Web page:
June 22, 2011
Animal products I still eat — and recommend you do as well
As you may know, I’m a vegetarian, largely vegan. I try to encourage you and my patients to eat as many Living Foods as you can. But that doesn’t mean I recommend being vegan. While there are some animal products you should avoid, I don’t tell my patients to give up all animal products. There are nutrients found in animal products that you’ll not find easily in plants. And, as you’ll see in a moment, there are great health reasons to eat certain animal products.
You have probably heard about trans fatty acids. If you buy chips or other bagged foods, you’ve probably seen a new label saying “No Trans Fats!” That’s because trans fats are toxic. Trans fatty acids increase the risk of vascular diseases, immune dysfunction, and damage cell membrane integrity. We certainly want to avoid ingesting them!
Two of the biggest sources of trans fats are margarine and hydrogenated oils. They’re full of these trans fats.
But I just found out that your body naturally creates these trans fats. Why would your body create something that’s toxic? The results of a recent study may tell us.
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Scientists fed rodents a diet totally devoid of trans fatty acids. Yet they discovered that free radical processes can chemically alter “cis” fatty acids (these are unsaturated essential fatty acids) in the cell membranes. Your body actually turns the cis fatty acids into the toxic trans configuration. All of us have free radical processes going on 24/7. We can’t avoid it. Some of it protects us from infection. But too much, say due to chronic inflammation can lead to cellular damage. Trans fatty acid production might be yet another expression of that damage. There is a silver lining though in this story.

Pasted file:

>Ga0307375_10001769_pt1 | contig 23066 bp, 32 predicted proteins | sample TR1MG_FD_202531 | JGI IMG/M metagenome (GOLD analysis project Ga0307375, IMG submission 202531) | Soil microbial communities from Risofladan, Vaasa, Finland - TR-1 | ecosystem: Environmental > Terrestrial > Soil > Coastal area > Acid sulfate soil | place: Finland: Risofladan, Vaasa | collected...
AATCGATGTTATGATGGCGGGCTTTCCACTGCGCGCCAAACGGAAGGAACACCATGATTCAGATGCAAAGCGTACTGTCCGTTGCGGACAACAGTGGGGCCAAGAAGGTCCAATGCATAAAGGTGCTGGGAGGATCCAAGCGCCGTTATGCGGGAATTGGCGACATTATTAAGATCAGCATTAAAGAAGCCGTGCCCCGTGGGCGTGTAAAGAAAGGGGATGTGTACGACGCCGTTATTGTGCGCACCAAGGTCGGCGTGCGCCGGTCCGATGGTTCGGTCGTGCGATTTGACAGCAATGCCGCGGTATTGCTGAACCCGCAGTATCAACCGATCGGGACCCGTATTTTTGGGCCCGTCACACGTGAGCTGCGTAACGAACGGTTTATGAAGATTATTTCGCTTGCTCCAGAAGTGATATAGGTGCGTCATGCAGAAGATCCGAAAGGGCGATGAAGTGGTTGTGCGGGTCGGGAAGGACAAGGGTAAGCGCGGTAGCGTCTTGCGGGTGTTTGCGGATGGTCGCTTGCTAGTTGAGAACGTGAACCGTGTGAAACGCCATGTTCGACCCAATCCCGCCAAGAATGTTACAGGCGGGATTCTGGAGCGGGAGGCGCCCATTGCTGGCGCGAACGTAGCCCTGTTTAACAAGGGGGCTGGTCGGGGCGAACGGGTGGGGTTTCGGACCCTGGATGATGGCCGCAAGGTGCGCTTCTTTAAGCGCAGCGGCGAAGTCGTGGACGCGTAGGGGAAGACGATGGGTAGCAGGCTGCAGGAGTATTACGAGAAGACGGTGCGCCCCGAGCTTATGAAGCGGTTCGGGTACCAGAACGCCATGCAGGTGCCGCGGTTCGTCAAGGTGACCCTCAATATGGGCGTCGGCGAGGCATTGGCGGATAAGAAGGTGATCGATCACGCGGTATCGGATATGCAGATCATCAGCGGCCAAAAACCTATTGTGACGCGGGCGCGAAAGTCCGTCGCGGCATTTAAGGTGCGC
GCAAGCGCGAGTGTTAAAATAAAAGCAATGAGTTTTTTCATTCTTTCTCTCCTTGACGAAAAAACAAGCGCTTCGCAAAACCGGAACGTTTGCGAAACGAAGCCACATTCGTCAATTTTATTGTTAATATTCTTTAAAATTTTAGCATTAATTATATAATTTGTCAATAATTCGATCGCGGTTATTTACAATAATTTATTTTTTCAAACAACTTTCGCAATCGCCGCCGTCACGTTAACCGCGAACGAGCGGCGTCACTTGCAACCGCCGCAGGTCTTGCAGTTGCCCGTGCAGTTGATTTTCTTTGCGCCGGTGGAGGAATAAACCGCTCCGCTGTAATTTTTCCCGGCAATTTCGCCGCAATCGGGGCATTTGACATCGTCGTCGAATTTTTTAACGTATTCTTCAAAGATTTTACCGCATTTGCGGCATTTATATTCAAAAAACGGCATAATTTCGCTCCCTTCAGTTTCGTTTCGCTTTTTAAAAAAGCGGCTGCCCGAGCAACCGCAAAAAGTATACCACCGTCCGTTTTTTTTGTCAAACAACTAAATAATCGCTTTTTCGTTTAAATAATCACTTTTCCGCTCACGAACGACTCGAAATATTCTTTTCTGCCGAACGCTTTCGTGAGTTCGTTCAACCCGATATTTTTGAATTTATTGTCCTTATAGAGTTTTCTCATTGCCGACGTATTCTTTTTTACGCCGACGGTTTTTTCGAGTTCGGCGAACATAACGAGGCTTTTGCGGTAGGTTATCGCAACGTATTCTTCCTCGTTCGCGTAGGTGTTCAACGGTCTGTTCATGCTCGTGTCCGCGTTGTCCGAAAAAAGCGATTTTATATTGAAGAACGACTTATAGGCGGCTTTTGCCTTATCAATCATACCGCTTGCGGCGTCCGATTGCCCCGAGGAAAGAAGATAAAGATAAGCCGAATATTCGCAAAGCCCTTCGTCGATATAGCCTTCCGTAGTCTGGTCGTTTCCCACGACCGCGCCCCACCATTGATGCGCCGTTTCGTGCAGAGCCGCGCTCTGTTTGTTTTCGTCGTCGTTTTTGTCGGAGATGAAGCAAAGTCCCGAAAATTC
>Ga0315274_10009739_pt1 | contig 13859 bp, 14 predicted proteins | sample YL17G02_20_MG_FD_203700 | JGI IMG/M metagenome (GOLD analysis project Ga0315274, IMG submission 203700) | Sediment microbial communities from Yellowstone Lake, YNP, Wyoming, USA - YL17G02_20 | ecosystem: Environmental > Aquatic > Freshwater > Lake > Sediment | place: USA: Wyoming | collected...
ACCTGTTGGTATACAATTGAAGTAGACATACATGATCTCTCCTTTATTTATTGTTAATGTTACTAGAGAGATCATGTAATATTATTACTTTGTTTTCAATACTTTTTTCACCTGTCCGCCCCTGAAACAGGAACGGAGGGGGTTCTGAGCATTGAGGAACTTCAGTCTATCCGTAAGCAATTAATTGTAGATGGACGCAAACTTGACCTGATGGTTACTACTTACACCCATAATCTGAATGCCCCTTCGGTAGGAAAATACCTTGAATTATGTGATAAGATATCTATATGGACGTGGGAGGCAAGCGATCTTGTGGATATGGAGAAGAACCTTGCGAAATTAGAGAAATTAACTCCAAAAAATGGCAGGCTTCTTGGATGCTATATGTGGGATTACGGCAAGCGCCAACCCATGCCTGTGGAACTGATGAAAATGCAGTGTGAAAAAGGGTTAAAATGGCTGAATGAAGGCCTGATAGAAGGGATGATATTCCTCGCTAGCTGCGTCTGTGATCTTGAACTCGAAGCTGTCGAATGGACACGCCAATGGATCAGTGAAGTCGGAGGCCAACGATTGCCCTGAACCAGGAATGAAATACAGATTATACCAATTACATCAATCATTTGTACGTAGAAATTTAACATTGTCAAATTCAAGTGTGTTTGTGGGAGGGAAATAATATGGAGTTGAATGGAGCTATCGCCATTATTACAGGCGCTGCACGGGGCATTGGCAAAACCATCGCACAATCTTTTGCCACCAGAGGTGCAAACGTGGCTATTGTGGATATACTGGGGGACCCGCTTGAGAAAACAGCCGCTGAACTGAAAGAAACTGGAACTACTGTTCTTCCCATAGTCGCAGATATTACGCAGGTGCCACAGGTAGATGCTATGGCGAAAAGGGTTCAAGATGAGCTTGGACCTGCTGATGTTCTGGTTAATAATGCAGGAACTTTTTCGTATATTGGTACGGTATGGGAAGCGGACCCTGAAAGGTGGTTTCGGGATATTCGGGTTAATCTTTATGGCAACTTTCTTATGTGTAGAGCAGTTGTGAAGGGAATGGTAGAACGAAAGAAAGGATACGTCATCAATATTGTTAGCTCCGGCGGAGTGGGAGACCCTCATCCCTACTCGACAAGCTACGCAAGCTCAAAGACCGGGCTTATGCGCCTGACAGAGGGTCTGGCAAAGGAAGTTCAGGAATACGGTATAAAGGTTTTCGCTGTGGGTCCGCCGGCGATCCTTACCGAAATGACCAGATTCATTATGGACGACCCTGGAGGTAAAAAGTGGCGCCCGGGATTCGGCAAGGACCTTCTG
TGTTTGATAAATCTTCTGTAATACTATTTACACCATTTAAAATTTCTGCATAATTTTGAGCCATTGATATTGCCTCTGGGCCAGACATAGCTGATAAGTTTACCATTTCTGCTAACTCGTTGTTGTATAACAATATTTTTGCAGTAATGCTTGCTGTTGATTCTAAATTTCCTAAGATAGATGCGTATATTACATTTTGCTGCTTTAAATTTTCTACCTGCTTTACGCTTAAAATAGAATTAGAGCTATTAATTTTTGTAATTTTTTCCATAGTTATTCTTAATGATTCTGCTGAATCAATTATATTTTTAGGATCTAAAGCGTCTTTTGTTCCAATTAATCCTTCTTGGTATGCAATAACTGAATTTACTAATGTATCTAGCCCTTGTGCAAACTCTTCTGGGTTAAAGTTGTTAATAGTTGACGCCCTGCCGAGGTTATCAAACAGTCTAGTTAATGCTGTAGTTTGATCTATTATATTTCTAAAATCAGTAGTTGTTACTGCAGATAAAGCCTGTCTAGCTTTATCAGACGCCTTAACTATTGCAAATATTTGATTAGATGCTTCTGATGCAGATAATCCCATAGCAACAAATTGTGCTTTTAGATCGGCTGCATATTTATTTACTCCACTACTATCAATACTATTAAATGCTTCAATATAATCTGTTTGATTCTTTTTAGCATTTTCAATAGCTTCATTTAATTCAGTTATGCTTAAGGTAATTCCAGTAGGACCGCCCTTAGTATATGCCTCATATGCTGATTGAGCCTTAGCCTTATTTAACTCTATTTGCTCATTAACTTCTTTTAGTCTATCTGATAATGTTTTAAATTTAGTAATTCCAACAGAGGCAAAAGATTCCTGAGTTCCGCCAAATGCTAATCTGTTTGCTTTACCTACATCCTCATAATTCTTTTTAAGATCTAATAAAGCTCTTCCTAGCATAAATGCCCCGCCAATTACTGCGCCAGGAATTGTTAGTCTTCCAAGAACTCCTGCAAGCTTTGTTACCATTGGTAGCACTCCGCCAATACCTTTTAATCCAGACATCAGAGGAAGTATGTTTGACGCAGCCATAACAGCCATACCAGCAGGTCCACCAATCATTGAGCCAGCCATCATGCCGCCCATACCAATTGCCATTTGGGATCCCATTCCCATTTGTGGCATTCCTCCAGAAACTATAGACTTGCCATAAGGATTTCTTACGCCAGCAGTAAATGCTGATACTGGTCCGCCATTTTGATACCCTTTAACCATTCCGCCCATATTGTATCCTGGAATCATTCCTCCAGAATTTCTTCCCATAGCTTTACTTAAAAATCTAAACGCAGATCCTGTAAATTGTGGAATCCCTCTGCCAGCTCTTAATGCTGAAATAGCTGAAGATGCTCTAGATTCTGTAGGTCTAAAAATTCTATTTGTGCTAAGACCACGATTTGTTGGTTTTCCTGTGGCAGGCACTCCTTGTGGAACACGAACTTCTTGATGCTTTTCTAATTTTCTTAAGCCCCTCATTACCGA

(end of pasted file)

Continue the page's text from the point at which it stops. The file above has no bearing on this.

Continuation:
The research discovered that all natural vitamin A, all trans-retinol, effectively stopped the transformation of the fatty acids. Retinol is a powerful free-radical scavenger and has been one of my favorite nutrients for decades. Problem is many people consider it to have a narrow margin of safety and instead recommend beta-carotene, which is “pro-vitamin” A. Your body converts it to retinol, but not necessarily in the amounts you really need.
Retinol is available in your diet. Foods that contain a lot of it include liver, eggs, butter, cheese, whole milk, fish, and meat. Colorful plants are rich in beta-carotene, but not retinol. And since your body can’t convert enough of it to retinol, vegetarians, like myself, could be at some risk for vitamin A deficiency. This is borne out by studies showing that night blindness, a symptom of vitamin A deficiency, is more prevalent in societies that don’t eat animal food products.
Personally, I think that many of us, including carnivores, are deficient in active vitamin A. But since it has a bad and unfair (I believe) rap as potentially being a supplement with a narrow window of safety, it’s hard to find multivitamins with ample free-form vitamin A. Most products emphasize beta-carotene over vitamin A.
This is why I still eat dairy, including butter, cheese, and yogurt. I’ve told you that I’m not a real fan of coconut oil as a supplement, or even to cook with. While it does have some fatty acids, butter is best in my book. First, you just can’t heat butter too high without “browning” it. That preserves the nutrients. Butter is the fat part of milk. The momma cow feeds its young this fat because it has loads of fat-soluble vitamins, including retinol. Coconut oil lacks these precious fat-soluble vitamins animals need.
I’ll have more on butter in the future. In the meantime, feel free to eat butter, cheese, and some yogurt. And make sure you do all your cooking with butter. You cannot heat your food to a toxic temperature in butter. Butter contains lots of great fat-soluble nutrients. In standard vegetable oil cooking, you can heat the “foods” to scorching temperatures, damaging both the fatty acids and nutrients. You just can’t do this with butter.
Just be sure that you consume animal products in moderation, not cooked too hot, and organic! They can help stop the transformation of cis fatty acids into the toxic trans fats.
Ref: Free Radical Biology and Medicine, volume 40, issue 9, 1 May 2006, Pages 1549-1556.